In which I wrap up March

In which I wrap up March

  (1) Things which I have read and enjoyed.

I was away for two and a half weeks of March, and my current approach to reading while travelling is to take some of the books that I own that I want to read but don’t think I’ll want to keep, and leave them behind as I go. This means I don’t have to take the kindle as another piece of tech (if I’m travelling for work then staying on, I’ll already have either an iPad or laptop, plus my DSLR - and I love reading books on an iPad even less than a kindle, which is to say not much) and I work through the pile of stuff on the shelf. However, it can also mean that the books I most want to read or think I’ll most enjoy don’t get read...  So, on this trip, I had:

  • Smiler’s Fair by Rebecca Levine, a fantasy novel that I had wanted to read and was a gift, and that then languished on the TBR pile for a few years. It was fine, but neither the world nor the story hugely captured me. There is a sequel, and I don’t feel any impetus to read it - but also I don’t regret having spent time with it.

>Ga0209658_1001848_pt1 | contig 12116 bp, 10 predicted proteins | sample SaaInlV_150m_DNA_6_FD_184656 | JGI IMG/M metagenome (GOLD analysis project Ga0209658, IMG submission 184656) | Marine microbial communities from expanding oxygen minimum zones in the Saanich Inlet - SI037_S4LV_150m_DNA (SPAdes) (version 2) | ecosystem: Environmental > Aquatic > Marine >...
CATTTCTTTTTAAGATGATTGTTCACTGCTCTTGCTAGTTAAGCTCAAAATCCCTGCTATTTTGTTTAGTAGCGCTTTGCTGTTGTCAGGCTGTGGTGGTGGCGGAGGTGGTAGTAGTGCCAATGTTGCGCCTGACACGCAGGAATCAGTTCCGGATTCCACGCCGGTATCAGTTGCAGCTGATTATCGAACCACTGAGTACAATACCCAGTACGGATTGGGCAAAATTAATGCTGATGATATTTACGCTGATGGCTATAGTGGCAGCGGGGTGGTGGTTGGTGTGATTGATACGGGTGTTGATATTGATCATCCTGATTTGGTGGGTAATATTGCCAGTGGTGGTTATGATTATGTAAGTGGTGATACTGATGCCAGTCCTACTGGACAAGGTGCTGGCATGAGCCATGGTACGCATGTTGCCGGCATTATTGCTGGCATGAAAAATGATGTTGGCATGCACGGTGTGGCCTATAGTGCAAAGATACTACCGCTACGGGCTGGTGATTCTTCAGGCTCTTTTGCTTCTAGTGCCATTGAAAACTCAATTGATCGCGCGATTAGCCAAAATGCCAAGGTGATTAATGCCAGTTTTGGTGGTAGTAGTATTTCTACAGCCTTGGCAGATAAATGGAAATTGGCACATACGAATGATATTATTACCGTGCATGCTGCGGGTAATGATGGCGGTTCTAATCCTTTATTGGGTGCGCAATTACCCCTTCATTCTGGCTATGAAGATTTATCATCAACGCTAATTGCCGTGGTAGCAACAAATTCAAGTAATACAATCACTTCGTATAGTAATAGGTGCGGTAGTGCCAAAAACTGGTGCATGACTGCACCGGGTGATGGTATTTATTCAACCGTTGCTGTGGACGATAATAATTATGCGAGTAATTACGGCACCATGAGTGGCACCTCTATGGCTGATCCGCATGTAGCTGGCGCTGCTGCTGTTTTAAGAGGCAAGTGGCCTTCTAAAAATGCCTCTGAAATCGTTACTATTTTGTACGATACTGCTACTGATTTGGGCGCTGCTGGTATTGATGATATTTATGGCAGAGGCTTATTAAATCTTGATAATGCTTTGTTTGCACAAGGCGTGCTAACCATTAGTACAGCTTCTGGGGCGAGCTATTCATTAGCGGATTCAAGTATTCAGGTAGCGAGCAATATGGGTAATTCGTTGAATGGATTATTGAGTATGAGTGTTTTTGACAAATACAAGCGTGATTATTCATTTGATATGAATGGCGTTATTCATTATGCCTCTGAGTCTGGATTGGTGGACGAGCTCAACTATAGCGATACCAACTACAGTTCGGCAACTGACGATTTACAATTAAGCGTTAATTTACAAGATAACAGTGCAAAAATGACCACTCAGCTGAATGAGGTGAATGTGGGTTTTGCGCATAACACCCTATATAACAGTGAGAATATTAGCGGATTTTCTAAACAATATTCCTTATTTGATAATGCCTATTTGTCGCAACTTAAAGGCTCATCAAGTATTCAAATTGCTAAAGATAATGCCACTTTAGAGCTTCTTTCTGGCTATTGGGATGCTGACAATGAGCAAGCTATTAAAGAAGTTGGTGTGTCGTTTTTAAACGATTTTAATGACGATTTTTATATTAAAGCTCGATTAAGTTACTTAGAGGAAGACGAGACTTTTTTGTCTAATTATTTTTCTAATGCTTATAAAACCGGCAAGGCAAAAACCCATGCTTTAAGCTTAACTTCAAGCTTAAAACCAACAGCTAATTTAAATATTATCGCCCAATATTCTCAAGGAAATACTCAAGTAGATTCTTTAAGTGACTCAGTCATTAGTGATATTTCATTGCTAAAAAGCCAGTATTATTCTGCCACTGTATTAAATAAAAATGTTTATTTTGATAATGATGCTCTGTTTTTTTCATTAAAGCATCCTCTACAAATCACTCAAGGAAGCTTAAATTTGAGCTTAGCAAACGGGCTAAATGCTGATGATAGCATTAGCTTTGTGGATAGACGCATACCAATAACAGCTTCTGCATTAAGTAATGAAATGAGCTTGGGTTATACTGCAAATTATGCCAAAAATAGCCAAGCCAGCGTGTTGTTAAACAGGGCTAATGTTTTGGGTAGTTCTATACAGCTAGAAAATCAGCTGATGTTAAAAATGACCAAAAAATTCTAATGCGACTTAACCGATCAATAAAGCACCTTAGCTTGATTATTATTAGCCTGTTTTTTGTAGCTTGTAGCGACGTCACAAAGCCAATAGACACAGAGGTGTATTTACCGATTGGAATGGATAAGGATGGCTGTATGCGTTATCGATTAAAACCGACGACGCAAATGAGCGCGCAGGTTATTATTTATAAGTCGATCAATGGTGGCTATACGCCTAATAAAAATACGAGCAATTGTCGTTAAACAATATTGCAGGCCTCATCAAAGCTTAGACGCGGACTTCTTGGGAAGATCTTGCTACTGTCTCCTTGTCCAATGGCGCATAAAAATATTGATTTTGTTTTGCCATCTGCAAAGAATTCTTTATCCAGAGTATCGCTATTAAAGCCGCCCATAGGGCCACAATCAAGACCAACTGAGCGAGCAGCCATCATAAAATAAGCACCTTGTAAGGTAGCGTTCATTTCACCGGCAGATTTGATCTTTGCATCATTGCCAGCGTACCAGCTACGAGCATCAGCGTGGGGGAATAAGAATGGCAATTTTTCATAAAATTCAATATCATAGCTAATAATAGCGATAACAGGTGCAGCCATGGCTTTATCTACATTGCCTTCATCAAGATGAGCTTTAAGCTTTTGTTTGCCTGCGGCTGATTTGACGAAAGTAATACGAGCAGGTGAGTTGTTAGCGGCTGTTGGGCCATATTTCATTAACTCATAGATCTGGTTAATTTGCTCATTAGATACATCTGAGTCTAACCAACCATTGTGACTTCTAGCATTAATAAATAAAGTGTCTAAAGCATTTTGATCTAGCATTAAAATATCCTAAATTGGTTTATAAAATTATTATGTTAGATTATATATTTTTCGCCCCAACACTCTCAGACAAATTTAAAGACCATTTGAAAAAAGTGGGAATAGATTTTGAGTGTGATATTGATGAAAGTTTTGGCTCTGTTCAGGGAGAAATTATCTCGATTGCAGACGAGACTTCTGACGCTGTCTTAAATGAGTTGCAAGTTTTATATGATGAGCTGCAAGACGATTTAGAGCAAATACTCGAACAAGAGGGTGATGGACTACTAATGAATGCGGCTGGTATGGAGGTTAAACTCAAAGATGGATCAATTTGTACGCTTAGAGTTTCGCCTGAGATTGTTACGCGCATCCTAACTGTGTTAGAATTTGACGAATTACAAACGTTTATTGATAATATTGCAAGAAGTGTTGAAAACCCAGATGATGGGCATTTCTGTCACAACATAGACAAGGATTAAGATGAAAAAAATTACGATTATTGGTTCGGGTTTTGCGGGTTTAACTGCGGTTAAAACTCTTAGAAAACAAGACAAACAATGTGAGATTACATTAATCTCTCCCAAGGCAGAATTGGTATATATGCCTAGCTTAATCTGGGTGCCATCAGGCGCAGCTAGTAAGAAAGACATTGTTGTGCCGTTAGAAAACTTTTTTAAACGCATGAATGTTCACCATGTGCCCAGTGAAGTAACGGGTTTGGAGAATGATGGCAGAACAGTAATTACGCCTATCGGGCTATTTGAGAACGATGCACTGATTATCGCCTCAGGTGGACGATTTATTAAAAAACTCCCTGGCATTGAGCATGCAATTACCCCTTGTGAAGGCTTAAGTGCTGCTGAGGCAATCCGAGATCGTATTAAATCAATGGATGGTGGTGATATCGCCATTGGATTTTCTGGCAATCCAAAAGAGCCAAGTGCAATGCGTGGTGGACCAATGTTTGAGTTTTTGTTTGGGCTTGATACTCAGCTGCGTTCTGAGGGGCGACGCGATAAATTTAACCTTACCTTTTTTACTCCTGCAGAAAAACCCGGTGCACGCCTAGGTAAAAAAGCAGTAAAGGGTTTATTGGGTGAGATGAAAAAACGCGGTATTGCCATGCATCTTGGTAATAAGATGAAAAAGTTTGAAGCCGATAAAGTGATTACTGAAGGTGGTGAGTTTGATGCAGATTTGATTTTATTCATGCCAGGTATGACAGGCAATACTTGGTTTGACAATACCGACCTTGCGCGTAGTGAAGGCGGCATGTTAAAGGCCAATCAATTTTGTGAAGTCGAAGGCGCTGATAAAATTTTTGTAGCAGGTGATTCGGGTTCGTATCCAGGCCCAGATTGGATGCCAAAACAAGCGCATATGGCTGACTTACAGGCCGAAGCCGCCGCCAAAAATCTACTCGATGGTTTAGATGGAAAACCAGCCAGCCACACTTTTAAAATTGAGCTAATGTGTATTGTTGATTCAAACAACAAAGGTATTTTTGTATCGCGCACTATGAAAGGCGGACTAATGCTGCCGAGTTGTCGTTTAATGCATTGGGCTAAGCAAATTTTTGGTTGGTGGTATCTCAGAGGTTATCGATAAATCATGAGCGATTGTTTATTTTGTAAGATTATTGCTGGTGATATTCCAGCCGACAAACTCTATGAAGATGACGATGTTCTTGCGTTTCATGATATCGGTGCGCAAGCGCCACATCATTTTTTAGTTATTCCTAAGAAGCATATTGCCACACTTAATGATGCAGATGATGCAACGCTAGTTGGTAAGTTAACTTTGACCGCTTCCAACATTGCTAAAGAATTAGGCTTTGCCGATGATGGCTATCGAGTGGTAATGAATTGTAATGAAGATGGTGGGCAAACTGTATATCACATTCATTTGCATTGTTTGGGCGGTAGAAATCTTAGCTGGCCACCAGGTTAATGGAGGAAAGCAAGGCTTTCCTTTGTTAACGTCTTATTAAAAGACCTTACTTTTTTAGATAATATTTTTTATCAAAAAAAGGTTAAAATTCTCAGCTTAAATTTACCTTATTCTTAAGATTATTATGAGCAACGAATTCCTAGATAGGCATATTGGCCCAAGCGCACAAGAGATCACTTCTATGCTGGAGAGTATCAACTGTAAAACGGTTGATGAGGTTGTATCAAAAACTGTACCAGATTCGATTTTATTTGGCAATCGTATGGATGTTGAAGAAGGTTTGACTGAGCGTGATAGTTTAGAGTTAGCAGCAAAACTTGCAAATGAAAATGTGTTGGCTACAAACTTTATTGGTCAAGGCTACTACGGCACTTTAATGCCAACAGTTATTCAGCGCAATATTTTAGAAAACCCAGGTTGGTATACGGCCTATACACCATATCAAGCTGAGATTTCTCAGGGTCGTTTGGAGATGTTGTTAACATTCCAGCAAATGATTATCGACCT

• Look Who’s Back by Timur Vermes. In this novel, Hitler wakes up in a park in Berlin in the 2010s, is taken for an extremely method satirical comedian, and ends up having a hit TV show. It was published in about 2013 in English, and I sort of wish I’d read it then, because I probably would have thought the satire was clever and quite funny, and not have worried too much about what it was saying about the state of the western world. Reading it in 2019, it just felt far too close to reality to enjoy the sharp observational humour.
  • The Russia House by John Le Carré. I threw this in to my case so that I would definitely have one novel that I knew I would definitely enjoy (and if it turned out to be a keeper I could either bring it back, or half-inch my parents’ copy at some point), and I was so glad I did. Like almost every other Le Carré the plot seems to run on rocket fuel but in a way that doesn’t feel like it is manipulating you to keep reading, and I enjoyed/twitched nervously at the glasnost-but-the-cold-war-is-never-really-gonna-be-over mood, and really, international relations and politics is truly quite screwed up, isn’t it.